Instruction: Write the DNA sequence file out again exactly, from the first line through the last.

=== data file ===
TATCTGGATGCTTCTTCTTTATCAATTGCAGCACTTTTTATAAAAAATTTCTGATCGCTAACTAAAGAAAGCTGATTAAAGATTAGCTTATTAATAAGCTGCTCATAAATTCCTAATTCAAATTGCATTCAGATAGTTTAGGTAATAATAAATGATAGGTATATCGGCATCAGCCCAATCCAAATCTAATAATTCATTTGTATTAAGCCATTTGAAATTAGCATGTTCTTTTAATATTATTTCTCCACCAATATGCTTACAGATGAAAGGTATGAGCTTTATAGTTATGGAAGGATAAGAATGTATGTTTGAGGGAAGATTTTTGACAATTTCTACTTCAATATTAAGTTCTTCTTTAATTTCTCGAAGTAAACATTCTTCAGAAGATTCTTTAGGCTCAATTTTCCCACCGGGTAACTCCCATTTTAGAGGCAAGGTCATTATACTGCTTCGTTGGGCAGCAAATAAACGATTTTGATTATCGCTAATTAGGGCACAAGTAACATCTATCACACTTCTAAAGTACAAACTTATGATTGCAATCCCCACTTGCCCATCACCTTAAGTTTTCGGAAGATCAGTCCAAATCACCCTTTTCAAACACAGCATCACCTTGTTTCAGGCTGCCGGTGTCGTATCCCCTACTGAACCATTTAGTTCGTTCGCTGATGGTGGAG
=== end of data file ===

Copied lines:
TATCTGGATGCTTCTTCTTTATCAATTGCAGCACTTTTTATAAAAAATTTCTGATCGCTAACTAAAGAAAGCTGATTAAAGATTAGCTTATTAATAAGCTGCTCATAAATTCCTAATTCAAATTGCATTCAGATAGTTTAGGTAATAATAAATGATAGGTATATCGGCATCAGCCCAATCCAAATCTAATAATTCATTTGTATTAAGCCATTTGAAATTAGCATGTTCTTTTAATATTATTTCTCCACCAATATGCTTACAGATGAAAGGTATGAGCTTTATAGTTATGGAAGGATAAGAATGTATGTTTGAGGGAAGATTTTTGACAATTTCTACTTCAATATTAAGTTCTTCTTTAATTTCTCGAAGTAAACATTCTTCAGAAGATTCTTTAGGCTCAATTTTCCCACCGGGTAACTCCCATTTTAGAGGCAAGGTCATTATACTGCTTCGTTGGGCAGCAAATAAACGATTTTGATTATCGCTAATTAGGGCACAAGTAACATCTATCACACTTCTAAAGTACAAACTTATGATTGCAATCCCCACTTGCCCATCACCTTAAGTTTTCGGAAGATCAGTCCAAATCACCCTTTTCAAACACAGCATCACCTTGTTTCAGGCTGCCGGTGTCGTATCCCCTACTGAACCATTTAGTTCGTTCGCTGATGGTGGAG